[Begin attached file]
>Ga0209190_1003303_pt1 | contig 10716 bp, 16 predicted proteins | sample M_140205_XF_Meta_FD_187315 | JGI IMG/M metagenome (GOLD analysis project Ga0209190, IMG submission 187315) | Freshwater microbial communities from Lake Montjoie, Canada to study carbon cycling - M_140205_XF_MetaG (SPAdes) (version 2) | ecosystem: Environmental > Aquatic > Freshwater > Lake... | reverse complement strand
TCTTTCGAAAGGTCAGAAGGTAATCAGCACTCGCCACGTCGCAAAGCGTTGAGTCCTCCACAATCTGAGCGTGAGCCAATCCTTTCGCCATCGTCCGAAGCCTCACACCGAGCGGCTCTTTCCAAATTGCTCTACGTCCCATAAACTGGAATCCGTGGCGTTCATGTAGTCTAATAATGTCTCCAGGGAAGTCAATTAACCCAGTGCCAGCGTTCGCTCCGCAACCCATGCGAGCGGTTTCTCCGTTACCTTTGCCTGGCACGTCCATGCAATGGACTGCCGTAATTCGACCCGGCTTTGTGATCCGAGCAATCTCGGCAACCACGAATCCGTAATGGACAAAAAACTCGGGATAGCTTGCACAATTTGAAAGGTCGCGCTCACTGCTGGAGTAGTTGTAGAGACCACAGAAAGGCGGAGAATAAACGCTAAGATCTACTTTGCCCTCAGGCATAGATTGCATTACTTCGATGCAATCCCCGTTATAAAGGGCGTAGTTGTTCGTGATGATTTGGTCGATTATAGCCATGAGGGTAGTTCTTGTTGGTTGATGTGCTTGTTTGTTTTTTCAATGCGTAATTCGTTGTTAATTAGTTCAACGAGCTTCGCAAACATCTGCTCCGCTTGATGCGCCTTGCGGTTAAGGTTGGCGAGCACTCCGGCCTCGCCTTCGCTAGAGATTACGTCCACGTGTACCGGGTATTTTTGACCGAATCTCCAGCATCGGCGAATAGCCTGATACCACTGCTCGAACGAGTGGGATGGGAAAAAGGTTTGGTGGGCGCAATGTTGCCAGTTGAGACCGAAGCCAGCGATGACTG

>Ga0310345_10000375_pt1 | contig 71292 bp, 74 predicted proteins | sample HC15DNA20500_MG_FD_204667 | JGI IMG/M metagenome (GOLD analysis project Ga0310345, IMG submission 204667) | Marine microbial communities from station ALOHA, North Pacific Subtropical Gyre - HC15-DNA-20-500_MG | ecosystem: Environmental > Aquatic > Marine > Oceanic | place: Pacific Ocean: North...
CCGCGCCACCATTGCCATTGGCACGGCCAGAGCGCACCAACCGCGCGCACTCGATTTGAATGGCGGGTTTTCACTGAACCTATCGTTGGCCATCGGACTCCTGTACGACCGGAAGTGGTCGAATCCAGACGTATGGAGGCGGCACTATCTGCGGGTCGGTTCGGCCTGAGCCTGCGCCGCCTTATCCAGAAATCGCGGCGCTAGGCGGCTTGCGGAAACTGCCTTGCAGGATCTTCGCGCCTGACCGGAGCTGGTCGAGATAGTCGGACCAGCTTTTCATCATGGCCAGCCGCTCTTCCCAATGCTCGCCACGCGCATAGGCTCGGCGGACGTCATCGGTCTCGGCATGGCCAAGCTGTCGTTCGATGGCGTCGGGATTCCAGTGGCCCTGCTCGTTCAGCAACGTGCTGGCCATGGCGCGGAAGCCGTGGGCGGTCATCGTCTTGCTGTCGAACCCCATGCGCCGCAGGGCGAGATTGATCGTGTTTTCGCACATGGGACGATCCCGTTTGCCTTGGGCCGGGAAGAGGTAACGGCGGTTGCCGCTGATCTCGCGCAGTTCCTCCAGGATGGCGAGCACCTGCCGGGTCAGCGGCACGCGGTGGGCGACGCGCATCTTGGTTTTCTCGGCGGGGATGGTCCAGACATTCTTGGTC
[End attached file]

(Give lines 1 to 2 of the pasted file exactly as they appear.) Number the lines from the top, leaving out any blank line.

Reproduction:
>Ga0209190_1003303_pt1 | contig 10716 bp, 16 predicted proteins | sample M_140205_XF_Meta_FD_187315 | JGI IMG/M metagenome (GOLD analysis project Ga0209190, IMG submission 187315) | Freshwater microbial communities from Lake Montjoie, Canada to study carbon cycling - M_140205_XF_MetaG (SPAdes) (version 2) | ecosystem: Environmental > Aquatic > Freshwater > Lake... | reverse complement strand
TCTTTCGAAAGGTCAGAAGGTAATCAGCACTCGCCACGTCGCAAAGCGTTGAGTCCTCCACAATCTGAGCGTGAGCCAATCCTTTCGCCATCGTCCGAAGCCTCACACCGAGCGGCTCTTTCCAAATTGCTCTACGTCCCATAAACTGGAATCCGTGGCGTTCATGTAGTCTAATAATGTCTCCAGGGAAGTCAATTAACCCAGTGCCAGCGTTCGCTCCGCAACCCATGCGAGCGGTTTCTCCGTTACCTTTGCCTGGCACGTCCATGCAATGGACTGCCGTAATTCGACCCGGCTTTGTGATCCGAGCAATCTCGGCAACCACGAATCCGTAATGGACAAAAAACTCGGGATAGCTTGCACAATTTGAAAGGTCGCGCTCACTGCTGGAGTAGTTGTAGAGACCACAGAAAGGCGGAGAATAAACGCTAAGATCTACTTTGCCCTCAGGCATAGATTGCATTACTTCGATGCAATCCCCGTTATAAAGGGCGTAGTTGTTCGTGATGATTTGGTCGATTATAGCCATGAGGGTAGTTCTTGTTGGTTGATGTGCTTGTTTGTTTTTTCAATGCGTAATTCGTTGTTAATTAGTTCAACGAGCTTCGCAAACATCTGCTCCGCTTGATGCGCCTTGCGGTTAAGGTTGGCGAGCACTCCGGCCTCGCCTTCGCTAGAGATTACGTCCACGTGTACCGGGTATTTTTGACCGAATCTCCAGCATCGGCGAATAGCCTGATACCACTGCTCGAACGAGTGGGATGGGAAAAAGGTTTGGTGGGCGCAATGTTGCCAGTTGAGACCGAAGCCAGCGATGACTG